Opinion – Stephanie Fromm, Executive Director of Winneshiek County Development, Inc.
As I drop my three children off for the day, the “mom-guilt” starts to set in almost immediately: leaving my 4-year-old, 2-year-old and 11-month-old for 8+ hours, I drive away trying to mentally prepare for a day that will be filled with unforeseen events, endless emails and phone calls. I leave the parking lot and look around at the young trees, garden and children actively playing around the play-structure, I am reminded that my kids are beginning their day of learning, exploring and playing with friends. I am reminded – they are in a safe place, being provided educational and learning experiences by high-quality and dependable caregivers. My children are in their happy place and I remind myself how fortunate I am to have high-quality childcare. But, what about everyone else?
With the childcare crisis becoming more and more recognized on a national scale, it is without a doubt one of the biggest concerns among young families and employers…even locally. Yes, you read that right. Even in beautiful Northeast Iowa, where we welcome visitors, young families and entrepreneurs from far and wide and invite them to settle down, open a shop, take a job and send their kids to school…only to find out, it’s almost impossible to find daycare in Winneshiek, Allamakee and Howard counties.
In July, Iowa’s Child Care Resource and Referral agency released their annual data for Winneshiek County, stating there are 913 available registered childcare slots for the 2,600+ children, ages 0-12 years, that reside here. That means approximately 60% of our children need additional care, whether it’s all-day care or after/before school. Most likely, many of these children are being taken care of by neighbors, friends, grandparents, non-registered in-home providers or even stay-at-home parents…but not all of them. Without the availability of high-quality and dependable care, it forces a family with young children to decide whether or not to continue to work (or accept a job) or leave the area to seek other opportunities.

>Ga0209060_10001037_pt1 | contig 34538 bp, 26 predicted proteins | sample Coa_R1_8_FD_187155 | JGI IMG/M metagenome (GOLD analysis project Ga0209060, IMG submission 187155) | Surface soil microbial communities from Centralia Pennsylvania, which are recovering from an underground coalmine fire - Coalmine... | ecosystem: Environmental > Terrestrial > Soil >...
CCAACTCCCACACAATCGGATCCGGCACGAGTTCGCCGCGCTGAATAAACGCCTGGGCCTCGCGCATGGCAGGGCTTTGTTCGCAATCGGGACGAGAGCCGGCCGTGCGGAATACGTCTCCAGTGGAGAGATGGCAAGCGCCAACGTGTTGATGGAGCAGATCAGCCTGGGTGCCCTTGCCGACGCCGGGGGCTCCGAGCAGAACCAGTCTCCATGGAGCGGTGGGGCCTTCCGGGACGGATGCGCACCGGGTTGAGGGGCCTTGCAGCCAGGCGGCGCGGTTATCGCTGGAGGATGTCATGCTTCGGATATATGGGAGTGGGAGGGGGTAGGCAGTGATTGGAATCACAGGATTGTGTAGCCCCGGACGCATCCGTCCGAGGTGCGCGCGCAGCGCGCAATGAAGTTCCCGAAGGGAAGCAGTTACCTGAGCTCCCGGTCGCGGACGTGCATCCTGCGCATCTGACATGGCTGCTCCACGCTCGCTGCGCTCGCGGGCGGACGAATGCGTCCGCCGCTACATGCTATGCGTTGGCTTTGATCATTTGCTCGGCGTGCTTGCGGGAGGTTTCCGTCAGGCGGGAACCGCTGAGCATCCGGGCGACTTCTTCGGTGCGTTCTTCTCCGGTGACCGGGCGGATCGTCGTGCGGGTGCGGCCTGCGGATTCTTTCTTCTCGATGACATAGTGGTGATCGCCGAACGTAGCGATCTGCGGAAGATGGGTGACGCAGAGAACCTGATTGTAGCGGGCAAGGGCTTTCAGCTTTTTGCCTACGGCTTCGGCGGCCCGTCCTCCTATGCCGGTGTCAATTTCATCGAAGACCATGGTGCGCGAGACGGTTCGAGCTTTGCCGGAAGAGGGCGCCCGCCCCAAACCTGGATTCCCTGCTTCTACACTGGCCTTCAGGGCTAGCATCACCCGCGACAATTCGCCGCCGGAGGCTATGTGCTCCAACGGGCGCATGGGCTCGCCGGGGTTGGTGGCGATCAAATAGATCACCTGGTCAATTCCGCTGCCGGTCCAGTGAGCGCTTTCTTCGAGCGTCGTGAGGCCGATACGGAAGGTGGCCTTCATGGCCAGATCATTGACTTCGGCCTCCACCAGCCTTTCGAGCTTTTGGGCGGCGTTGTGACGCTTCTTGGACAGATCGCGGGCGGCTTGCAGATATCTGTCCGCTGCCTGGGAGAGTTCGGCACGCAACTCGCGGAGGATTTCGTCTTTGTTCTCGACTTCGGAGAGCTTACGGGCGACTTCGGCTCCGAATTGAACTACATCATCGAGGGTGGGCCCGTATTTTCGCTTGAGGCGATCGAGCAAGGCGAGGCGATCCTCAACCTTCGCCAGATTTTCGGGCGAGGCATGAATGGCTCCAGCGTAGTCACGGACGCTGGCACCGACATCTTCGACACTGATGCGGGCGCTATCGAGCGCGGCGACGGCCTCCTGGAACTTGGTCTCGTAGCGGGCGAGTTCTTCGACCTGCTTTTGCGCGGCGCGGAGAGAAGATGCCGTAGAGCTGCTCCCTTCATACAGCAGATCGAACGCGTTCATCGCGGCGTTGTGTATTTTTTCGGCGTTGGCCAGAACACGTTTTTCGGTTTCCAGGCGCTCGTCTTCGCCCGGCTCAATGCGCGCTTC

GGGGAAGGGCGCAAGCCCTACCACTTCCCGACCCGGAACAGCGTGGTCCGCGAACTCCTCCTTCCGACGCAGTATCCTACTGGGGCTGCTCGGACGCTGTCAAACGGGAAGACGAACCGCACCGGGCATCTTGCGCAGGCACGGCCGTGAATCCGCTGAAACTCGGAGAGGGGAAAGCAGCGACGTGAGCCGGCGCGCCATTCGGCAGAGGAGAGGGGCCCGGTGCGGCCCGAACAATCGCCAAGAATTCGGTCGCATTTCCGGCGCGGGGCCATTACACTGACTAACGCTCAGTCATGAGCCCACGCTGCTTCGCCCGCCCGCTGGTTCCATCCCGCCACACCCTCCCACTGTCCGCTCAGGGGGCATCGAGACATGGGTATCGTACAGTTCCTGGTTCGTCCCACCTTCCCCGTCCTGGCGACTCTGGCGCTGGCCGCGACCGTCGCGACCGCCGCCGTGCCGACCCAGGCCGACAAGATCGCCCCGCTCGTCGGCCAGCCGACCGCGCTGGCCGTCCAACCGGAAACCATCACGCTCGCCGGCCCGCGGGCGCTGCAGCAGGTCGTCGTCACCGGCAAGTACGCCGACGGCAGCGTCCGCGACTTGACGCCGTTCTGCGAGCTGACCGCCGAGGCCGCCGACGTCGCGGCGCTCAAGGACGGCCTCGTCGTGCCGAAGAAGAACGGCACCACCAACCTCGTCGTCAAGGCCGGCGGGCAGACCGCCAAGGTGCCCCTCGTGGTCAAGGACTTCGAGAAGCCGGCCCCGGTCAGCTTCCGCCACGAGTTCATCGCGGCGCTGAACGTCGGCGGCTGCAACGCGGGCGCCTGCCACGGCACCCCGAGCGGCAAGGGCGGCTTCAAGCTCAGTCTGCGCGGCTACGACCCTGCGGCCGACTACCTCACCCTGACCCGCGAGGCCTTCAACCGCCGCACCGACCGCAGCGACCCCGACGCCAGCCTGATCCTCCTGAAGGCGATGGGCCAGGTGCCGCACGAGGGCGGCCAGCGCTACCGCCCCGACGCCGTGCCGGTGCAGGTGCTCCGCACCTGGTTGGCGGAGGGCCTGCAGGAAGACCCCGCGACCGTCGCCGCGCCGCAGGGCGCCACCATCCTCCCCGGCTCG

As the Economic Development Director for Winneshiek County, raising three young children under the age of 5, with both my husband and I working outside of the home (full-time+), this puts me in an incredibly unique position. It leads me to ask myself, “if more families had access to high-quality, affordable, safe and dependable childcare like I do, how would this impact our local community, county and region?” And there I went down the rabbit hole…
According to a collective fact sheet provided by the Iowa Women’s Foundation, Iowa Child Care Resource and Referral, Iowa Association for the Education of Young Children and Early Childhood of Iowa, communities benefit and prosper when parents have access to affordable, high-quality childcare. Benefits include attracting and retaining qualified employees and new business, increasing employee earning and tax revenues, reducing crime rates for juveniles (and adults), build a stronger workforce, having more effective public schools, and ultimately leading to more stay-at-home parents entering the workforce, taking the jobs so many employers need to fill.
This same document noted that in many Iowa communities, childcare is often unaffordable, inaccessible and/or nonexistent. As a result, working parents miss work, drop shifts, are less engaged on the job, switch employers, or leave the workforce altogether. “The impact of the lack of affordable, accessible and high-quality childcare has on employers is in the bottom line: adjusted for inflation, U.S. businesses lose approximately $4.4 billion annually due to employee absenteeism as a result of childcare breakdowns” as noted by Child Care Aware.
So, how do we fix this? Winneshiek County Development and Decorah Jobs have made addressing the lack of available childcare a priority. A short survey will soon be sent to local businesses and homes, and is also available on the Winneshiek County Development website: www.winneshiekdevelopment.org. It’s important that we get feedback from as many participants as possible, in order to determine what the next steps need to be and how we can create additional childcare opportunities for our local families. This is an important issue to address in order for our communities to continue to be a place where young people feel welcomed, as we invite them to raise their families in this wonderful part of the state.